The personalities of the children never cease to surprise and entertain me.  Jenny's mother is an English teacher herself and has been a huge help in explaining her daughter to me.  At first glance you could say after watching Mrs. J's behavior that she is a little precocious, yet she is an only child and a damn smart one at that.  Over time I see she wants love from as many people as she can get it from, a situation I think we can all relate to.  Eileen is the quiet artist with a fantastic drawing style who likes to write poems in English and Korean.  Her parents are already in their early 60's which I think gives her that unique perspective growing up with people who, by this point, probably have a few more things figured out then the rest of us.  Ariel, here in her silly monkey face, is the daughter of a Doctor and a Nurse and is scarily intelligent.  Already proficient at the head of the class in English she is now focusing her attention on Chinese.  Her ability to remember the lessons after one day amazes me, much less her propensity towards multiplication in Kindergarten!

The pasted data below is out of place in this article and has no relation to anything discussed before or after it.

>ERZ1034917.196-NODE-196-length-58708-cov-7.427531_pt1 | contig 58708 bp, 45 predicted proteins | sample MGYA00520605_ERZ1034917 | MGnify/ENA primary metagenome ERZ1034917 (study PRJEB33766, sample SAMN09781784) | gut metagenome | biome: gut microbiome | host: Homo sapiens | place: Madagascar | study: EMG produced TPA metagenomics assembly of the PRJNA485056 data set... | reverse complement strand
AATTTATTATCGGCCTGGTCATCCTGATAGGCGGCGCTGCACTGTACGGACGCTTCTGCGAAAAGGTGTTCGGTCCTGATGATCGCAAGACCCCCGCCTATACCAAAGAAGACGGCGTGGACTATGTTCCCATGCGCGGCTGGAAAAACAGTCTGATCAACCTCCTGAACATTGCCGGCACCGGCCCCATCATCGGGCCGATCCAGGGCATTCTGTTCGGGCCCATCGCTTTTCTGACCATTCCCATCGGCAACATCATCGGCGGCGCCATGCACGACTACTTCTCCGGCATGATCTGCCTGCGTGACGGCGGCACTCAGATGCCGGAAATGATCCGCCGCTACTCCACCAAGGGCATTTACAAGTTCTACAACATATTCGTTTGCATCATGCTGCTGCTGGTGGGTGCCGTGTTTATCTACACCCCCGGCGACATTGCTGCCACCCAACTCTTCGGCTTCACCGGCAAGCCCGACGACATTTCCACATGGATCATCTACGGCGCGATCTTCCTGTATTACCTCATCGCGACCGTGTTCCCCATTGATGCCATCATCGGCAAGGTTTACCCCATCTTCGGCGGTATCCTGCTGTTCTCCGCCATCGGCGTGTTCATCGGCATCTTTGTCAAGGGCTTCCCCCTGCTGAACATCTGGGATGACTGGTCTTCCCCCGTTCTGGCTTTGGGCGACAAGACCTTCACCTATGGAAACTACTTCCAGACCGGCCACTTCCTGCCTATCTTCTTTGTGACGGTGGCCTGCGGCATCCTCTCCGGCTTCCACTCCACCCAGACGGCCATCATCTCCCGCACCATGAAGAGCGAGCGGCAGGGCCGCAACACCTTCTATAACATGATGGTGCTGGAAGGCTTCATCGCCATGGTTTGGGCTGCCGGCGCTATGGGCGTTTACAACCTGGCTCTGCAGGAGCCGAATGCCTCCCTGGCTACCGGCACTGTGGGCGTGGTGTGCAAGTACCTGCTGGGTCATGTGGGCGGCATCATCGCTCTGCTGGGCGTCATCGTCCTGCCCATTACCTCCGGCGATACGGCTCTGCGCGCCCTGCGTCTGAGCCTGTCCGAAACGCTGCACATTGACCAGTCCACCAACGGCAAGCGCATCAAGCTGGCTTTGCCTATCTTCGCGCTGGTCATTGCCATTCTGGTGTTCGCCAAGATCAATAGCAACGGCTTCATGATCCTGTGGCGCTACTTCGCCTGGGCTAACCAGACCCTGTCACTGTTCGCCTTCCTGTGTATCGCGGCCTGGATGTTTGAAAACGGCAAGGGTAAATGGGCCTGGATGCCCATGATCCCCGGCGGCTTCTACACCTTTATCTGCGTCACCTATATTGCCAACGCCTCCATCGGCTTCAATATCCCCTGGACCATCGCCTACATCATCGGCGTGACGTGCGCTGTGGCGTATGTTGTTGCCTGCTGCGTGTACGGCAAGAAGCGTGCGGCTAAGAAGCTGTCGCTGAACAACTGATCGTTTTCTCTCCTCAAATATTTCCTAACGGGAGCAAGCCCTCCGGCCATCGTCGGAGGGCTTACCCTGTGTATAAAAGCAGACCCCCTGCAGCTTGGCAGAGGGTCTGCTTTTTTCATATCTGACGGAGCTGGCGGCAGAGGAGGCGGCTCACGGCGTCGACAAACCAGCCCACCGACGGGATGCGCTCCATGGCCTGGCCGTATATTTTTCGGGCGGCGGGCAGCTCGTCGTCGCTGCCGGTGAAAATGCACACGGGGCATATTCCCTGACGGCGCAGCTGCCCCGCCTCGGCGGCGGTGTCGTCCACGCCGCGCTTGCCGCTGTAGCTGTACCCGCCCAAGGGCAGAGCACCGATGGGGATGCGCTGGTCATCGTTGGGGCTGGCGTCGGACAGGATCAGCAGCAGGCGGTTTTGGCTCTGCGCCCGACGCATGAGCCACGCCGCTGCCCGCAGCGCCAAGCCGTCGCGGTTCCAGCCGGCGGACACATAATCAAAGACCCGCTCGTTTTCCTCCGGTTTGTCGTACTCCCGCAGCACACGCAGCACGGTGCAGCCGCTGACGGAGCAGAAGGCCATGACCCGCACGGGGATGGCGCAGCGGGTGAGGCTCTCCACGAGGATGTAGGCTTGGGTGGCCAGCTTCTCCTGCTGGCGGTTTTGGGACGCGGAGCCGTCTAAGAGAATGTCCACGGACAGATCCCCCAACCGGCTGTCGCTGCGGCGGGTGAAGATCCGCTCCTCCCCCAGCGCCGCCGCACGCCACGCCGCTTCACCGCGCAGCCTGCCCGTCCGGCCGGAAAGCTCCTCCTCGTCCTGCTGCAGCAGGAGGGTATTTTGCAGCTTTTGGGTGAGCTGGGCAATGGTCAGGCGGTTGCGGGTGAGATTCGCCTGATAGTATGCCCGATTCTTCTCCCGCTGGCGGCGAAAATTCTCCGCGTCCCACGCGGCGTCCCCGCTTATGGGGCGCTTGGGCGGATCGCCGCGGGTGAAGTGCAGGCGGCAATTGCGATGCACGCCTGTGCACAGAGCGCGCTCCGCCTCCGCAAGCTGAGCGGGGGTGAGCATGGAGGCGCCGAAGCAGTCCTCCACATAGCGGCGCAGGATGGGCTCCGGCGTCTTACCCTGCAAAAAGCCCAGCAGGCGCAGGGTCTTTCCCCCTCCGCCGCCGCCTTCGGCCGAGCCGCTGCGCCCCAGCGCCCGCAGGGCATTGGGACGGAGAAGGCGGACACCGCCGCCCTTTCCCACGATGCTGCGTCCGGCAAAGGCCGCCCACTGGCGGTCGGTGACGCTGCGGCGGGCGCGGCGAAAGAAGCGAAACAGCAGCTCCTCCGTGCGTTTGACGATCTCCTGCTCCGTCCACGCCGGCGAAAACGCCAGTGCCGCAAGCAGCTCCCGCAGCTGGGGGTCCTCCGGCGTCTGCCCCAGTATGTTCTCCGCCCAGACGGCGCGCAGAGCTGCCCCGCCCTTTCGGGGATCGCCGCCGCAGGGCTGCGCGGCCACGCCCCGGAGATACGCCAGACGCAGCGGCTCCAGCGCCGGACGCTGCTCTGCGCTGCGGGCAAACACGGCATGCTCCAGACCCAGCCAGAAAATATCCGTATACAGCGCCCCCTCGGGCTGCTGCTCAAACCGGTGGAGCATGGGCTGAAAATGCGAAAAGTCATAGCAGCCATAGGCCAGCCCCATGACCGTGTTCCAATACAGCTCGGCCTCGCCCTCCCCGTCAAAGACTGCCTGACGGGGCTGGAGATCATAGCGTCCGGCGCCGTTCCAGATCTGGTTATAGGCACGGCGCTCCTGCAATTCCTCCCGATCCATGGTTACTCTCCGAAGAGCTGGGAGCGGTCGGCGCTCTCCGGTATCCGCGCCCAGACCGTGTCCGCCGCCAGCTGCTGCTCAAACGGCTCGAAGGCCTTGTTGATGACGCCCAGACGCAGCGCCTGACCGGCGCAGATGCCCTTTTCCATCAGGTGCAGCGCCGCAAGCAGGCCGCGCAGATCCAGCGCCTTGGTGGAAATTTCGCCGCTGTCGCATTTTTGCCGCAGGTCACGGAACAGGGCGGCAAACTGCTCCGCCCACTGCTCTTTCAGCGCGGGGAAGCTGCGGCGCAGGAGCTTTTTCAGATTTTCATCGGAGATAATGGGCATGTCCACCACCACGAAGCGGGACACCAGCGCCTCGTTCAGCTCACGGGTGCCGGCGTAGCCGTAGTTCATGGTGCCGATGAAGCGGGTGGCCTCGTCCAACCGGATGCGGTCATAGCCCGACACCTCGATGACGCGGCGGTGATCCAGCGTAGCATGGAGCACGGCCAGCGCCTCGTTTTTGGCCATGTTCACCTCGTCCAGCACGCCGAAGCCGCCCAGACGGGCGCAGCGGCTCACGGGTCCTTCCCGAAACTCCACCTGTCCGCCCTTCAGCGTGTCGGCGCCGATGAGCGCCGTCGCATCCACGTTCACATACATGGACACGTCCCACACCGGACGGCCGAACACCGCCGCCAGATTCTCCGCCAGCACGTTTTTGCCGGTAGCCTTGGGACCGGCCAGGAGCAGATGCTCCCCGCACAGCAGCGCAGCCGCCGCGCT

Ahhh Eugene.  Mr. Eugene is an incredibly energetic only child that has the funniest voice I have ever heard on a kid.  I cannot tell if there's some cleft sinus condition or if he's just got a naturally deep nasally voice but he sounds much older than a child of 7 years old (6 in Western aging) should.  He is almost incapable of sitting still and if I were to play pop psychologist I think he has ADHD.  I find it interesting that if Eugene were raised in my culture he would have been given Riddlin by this point and maybe even taken to a psychologist but over here they do not believe in diagnosing such things, especially for children, because of the shame it brings on yourself and your family.  I cannot say which is better because I've seen plenty of people in the West over analyze and over prescribe these conditions and drugs to children whereas here the exact opposite is true.  Not to sound like a Scientologist but I think putting kids on psycho-chemical drugs is stupid and harmful, however, I don't think acknowledging a child's situation and working with them on conquering it through therapy is a bad thing either.  In the meantime I just work on corralling this tornado everyday to sit in his seat and focus on the work at hand.  Like other things here (and everywhere for that matter), going to English school is a status symbol and Eugene, Aaron, and Rachel, despite being amazingly adorable and good natured children, really shouldn't have been pushed through to the highest level Kindergarten class as their abilities are almost a full year below their classmates.  But English is a business here and if the parents are willing to pay almost a million WON a month, in the top level class they will go.  Besides, I truly don't know where I would be without hearing this manly nasally voice coming out of a 7 year old every morning going, "Hey Al."